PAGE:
AIS -River Safety - Live Planes
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These notes are for guidance only and should be considered only in
conjunction with official publications available from the Royal Yachting
Association and other sources (see Links)
The River Stour is tidal from it's mouth up to the fixed sluice at Fordwich
and over this stretch, which covers some 19 miles of river, it is covered by
COLAS regulations. This is the international code for the prevention of collisions
This code applies to all craft from canoes and coracles up to the biggest
supertanker. Of course, a supertanker would not be able to get up the river, but
the rules still apply.
The main points to remember though, are that, in simple terms, you need to
drive on the right. You should also remember that larger craft need deeper
In the confines of the River, the deep water channel wanders from side to
side with the deeper area often on the outside of bends. A canoe needs only
inches of water to float in, whereas a 30 to 40 foot boat may need 6 feet or
more of water to stop going aground. This may mean that, at times it is
necessary to pass the 'wrong' way round. The reason being that a large vessel,
with little ability to change the side of the river they are using, comes into
the category 'vessel restricted in it's ability to manouver'.
Current, wind and speed, and form of propulsion all have an effect on a
boat's ability to change direction. For example a large motorboat, with shaft
driven propellers and a single rudder going downstream would have very little
control when stopping compared to an outboard powered small boat going upstream.
The same would apply to a coxed four going downstream compared to a single kayak
going in the opposite direction! For this reason, the with current or tide on its stern vessel (it changes 4 times a day) is given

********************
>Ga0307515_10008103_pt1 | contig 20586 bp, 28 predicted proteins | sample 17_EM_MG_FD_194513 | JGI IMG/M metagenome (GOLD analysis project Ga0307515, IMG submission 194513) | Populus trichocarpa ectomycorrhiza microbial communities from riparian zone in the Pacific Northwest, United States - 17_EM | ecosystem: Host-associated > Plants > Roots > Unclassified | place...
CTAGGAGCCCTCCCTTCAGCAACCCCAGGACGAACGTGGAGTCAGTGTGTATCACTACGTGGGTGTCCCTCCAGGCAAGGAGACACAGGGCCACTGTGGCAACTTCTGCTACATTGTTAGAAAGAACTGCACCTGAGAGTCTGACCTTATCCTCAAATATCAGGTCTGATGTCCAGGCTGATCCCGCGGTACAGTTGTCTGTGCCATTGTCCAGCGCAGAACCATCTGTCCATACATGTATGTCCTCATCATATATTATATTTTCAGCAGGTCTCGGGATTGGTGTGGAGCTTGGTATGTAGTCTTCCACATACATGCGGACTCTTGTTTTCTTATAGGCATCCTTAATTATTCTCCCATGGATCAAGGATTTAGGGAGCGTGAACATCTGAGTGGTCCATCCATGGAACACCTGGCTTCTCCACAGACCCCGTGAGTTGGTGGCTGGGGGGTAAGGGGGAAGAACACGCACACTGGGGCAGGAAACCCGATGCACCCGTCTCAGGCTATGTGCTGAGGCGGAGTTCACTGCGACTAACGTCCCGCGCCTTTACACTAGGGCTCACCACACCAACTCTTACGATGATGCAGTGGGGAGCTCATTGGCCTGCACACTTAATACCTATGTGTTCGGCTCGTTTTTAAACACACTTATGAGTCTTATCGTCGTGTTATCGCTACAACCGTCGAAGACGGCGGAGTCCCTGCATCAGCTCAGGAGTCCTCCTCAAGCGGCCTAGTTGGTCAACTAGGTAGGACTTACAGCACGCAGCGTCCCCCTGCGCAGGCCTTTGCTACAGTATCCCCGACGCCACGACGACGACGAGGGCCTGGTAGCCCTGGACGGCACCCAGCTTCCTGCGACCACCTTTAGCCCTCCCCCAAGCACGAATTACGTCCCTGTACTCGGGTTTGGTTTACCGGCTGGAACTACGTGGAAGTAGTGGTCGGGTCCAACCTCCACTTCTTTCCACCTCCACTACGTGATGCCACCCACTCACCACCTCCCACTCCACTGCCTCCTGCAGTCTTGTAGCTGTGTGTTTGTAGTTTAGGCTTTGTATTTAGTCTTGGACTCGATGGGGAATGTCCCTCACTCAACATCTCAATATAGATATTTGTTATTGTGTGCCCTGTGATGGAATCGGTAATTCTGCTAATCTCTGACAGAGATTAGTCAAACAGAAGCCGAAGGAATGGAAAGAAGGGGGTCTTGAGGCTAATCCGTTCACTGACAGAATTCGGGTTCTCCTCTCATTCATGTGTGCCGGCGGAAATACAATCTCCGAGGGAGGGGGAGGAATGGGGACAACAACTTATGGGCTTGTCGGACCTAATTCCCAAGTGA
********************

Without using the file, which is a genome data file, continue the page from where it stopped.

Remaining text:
priority when a 'give way situation is encountered between two vessels
of similar characteristics.
the river there are a number of 'blind' bends which require extra care. On
approach to these bends, all vessels should give a long (3-5 seconds) blast of
their horn. If possible, they should keep to starboard (the right hand side) of
the channel. Signals are explained in the RYA
publication on Inland Waterways. Vessels traveling in company should approach
these bends line astern (single file) and not abreast. An example earlier this
year was a largish motorboat rounding a bend to find a number of canoes spread
out across the river. The motorboat went astern to stop hitting the canoes, but
this caused the boat to slew around due to the 'kick' of the propeller. The
canoes scattered all over the place upon seeing a large motorboat doing what was
basically an emergency stop. From the level of a canoeist, close to the surface,
it must have been a terrifying sight, but the canoeist were the ones in the
wrong as they were spread across the river.
should not inconvenience other river users. That means using common sense and
keeping wash to a minimum when passing moored vessels or overtaking slower ones.
Also when passing other boats, your wash should be such that it will not throw
the other boat all over the place. Don't forget that there could be someone
below with a hot kettle! Rowing skiffs have very little freeboard and can easily
be swamped from a thoughtless speedboat. Many outboard powered vessels create a
disproportionate wash for their size and need to be particularly aware of the
mayhem that they can leave behind them! Other river users also include people
enjoying the river from the banks, such as anglers and walkers.
Shellness, near the mouth of the river, to above Sandwich, there is a speed
limit of 8 knots which should be observed, but if you did 8 knots through the
Sandwich moorings you would get some very angry looks as this speed is too fast.
Use your common sense and you will not go far wrong!!
Please Note Tide Times. Sandwich Bridge High Tide is 1 hour after Dover HT and Grove Ferry is 3-1/4 Hours after Dover HT